We face two major threats regarding online mapping and imagery: the sensitive information we disclose through our interactions with these services and the content itself. Our interactions reveal locations of interest and the time we were interested in them.We might reveal travel plans, confidential facilities, our homes, or other sensitive locations. Direction-providing services indicate specific destinations as well as the probable routes you will take. Social networks emerge as we share these locations via hyperlinks with our friends, families, coworkers, and readers of our blogs. Even apparently unrelated people can be linked because they examine or seek directions to similar locations. Table 2 summarizes the actions you might take when using mapping and imagery services and the types of information you can disclose.
The content itself also raises important security concerns. Your home, car, place of employment, perhaps even you, all probably exist in the terabytes of imagery data comprising Google Earth, Google Maps, StreetView, and similar services. In the future, we can safely assume that the number of sensors gathering information will increase.
Beyond static images, we will see video, perhaps combined with data from terrestrial sound sensors.We see early approaches now. The California-based company Wild Sanctuary has more than 3,500 hours of "soundscapes" and software that can layer relevant recorded sounds in Google Earth. AstroVision recently announced its plans to delive the "first live, continuous, true color image stream of Earth from space." We see only relatively sanitized data in publicly available systems. However, although it is likely occurring today, in the future it is easy to imagine multinational corporations sponsoring corporate overflights of locations of importance. Today we see powerful collaborative analysis of imagery through sites such as Google Sightseeing and Wikimapia, but in the future we can expect to see powerful automated processing augment these human-centric approaches. Advances in facial recognition, machine vision, data mining, and even automated lip-reading could one day be applied to global scale sensor data. Of more concern is that a future advance could be applied to all historical data. Even though a data-mining system cannot currently identify every face in Google's StreetView, a future system might well have this capability.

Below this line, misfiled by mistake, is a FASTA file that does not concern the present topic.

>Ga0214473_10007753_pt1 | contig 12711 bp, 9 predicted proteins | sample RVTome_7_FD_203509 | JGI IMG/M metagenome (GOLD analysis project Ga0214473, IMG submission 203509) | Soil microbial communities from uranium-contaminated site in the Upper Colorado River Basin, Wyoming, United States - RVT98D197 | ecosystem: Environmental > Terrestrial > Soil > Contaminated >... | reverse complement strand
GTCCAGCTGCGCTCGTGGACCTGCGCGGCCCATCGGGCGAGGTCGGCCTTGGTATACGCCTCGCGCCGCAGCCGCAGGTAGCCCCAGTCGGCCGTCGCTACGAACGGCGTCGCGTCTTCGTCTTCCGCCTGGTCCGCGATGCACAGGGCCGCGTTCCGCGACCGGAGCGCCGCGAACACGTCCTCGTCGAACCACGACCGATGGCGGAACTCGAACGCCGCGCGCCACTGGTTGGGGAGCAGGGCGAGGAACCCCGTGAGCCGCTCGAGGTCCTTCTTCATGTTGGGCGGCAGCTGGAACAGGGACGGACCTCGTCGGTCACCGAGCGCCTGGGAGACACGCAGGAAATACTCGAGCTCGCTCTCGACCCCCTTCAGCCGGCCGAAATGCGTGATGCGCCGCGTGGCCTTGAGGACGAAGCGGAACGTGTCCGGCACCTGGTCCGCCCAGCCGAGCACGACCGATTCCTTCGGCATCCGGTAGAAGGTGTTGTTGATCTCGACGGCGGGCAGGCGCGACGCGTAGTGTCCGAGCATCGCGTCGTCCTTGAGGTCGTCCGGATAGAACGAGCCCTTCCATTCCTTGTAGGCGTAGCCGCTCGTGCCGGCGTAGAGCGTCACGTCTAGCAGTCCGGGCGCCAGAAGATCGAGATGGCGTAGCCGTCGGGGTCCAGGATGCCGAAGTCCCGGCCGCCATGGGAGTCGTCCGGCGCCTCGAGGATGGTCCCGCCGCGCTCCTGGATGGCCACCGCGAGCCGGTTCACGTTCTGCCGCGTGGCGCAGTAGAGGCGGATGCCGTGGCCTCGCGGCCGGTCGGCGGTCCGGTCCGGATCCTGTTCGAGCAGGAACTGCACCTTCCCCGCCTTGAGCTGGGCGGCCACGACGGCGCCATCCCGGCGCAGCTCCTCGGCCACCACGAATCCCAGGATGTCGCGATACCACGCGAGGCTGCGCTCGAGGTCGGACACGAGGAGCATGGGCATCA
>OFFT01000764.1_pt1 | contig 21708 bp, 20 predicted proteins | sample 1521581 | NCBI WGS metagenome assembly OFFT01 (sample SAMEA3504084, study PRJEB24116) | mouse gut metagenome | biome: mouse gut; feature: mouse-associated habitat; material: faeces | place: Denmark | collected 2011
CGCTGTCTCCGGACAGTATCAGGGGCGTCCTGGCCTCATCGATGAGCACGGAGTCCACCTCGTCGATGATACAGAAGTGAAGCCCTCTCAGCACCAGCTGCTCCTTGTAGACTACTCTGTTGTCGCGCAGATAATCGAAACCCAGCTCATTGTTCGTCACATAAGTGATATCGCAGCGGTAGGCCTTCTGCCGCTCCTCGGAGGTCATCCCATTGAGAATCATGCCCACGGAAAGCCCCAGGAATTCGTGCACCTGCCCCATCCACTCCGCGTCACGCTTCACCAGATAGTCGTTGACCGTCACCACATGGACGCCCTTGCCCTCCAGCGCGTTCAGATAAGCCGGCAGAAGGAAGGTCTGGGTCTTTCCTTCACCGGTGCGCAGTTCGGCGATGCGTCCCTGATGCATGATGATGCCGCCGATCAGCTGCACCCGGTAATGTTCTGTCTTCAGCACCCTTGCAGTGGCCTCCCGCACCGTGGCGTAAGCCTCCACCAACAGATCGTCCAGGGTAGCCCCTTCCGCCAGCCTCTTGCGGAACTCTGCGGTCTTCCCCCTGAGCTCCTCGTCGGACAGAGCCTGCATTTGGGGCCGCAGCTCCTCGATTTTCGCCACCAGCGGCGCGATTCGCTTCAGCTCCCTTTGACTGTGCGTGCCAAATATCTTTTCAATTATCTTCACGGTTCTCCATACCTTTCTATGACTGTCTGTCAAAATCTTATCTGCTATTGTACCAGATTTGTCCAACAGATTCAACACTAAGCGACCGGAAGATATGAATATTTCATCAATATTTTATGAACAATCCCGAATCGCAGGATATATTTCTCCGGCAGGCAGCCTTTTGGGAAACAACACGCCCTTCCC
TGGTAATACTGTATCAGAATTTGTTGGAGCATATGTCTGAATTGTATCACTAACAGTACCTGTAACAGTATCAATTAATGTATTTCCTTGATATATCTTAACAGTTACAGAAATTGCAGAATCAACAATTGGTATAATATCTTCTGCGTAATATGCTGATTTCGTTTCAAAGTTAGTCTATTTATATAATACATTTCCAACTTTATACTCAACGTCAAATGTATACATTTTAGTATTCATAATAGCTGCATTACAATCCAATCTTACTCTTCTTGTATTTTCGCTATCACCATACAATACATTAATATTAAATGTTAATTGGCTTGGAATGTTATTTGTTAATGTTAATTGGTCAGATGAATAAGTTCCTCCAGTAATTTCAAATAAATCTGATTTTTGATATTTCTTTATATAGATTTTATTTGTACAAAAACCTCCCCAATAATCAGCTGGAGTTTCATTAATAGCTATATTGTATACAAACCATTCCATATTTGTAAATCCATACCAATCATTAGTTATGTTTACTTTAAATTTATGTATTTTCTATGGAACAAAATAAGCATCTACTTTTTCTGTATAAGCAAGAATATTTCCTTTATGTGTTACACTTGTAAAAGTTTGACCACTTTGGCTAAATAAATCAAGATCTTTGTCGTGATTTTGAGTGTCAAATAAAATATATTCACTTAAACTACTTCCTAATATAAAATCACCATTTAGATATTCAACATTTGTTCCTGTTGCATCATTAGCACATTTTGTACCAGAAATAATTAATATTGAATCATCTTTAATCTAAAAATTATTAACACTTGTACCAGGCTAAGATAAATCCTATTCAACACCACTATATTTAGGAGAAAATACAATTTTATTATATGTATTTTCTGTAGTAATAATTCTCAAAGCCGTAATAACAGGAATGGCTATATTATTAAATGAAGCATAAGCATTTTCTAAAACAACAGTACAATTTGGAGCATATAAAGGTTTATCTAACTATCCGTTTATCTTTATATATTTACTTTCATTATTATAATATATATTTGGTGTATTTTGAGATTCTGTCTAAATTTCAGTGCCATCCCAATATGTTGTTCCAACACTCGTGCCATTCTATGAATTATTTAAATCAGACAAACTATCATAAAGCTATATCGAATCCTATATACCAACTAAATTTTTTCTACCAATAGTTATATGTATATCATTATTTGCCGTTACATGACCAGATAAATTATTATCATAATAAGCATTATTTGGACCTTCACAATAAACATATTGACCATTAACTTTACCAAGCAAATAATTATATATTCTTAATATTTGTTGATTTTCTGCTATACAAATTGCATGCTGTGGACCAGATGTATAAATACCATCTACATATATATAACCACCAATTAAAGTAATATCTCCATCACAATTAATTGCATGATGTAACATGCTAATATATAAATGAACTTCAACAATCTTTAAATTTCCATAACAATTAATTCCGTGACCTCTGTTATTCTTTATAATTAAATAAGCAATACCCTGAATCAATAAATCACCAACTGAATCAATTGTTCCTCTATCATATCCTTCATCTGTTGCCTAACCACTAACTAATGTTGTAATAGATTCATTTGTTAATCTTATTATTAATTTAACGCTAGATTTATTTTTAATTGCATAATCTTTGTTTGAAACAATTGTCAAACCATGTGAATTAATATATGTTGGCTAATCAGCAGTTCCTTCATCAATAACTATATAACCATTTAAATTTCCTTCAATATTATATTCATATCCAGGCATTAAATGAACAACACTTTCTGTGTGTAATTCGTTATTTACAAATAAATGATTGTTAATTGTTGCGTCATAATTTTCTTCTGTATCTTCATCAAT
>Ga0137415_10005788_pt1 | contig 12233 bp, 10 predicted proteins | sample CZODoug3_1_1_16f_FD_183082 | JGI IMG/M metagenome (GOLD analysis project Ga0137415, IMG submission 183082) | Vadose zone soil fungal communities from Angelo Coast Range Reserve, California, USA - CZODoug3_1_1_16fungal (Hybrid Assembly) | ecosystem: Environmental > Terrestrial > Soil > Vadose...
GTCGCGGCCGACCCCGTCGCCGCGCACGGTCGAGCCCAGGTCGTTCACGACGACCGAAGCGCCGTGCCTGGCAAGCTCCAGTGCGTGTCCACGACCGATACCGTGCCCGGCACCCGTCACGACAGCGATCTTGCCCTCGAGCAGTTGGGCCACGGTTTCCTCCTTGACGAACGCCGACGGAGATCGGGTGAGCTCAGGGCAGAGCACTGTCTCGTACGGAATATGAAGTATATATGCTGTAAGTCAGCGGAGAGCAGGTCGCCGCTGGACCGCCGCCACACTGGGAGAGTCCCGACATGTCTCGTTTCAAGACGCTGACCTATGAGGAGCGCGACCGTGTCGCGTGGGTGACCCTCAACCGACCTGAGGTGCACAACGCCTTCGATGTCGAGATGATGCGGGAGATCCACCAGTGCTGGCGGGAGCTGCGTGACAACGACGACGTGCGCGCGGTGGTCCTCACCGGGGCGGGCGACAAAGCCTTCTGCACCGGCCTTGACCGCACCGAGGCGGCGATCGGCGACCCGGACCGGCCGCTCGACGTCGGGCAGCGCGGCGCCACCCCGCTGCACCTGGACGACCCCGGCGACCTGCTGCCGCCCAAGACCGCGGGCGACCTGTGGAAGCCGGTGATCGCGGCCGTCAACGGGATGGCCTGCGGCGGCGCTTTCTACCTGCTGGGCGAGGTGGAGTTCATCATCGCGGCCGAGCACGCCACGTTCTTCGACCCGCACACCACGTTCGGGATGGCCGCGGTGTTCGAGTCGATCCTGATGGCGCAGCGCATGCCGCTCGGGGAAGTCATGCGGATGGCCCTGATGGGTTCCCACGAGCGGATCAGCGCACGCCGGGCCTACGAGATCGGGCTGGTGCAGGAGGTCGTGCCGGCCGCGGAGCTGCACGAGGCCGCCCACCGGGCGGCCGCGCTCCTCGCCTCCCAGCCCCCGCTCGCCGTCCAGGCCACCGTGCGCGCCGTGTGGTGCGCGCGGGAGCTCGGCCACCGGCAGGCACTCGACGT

At their heart, mapping, directions, and imagery sites are about combining sensor data with other semantic information, such as highway traffic data, into a seamless, easy-to-use tool. I would like to suggest simple-to-implement countermeasures to help protect your privacy from surveillance sensors. Unfortunately, this genie is out of the bottle; unless we see major changes in privacy legislation, we need to seek new approaches to privacy and learn how to live in this environment. Currently, nation-states can use such extreme measures as anti-satellite missiles and armies can use battlefield deception and camouflage in an attempt to limit successful surveillance. Both of these are unrealistic to us average citizens. As one friend aptly put it, "I don't want to live in a place where I need to wear a ski mask to my local mall to protect my privacy."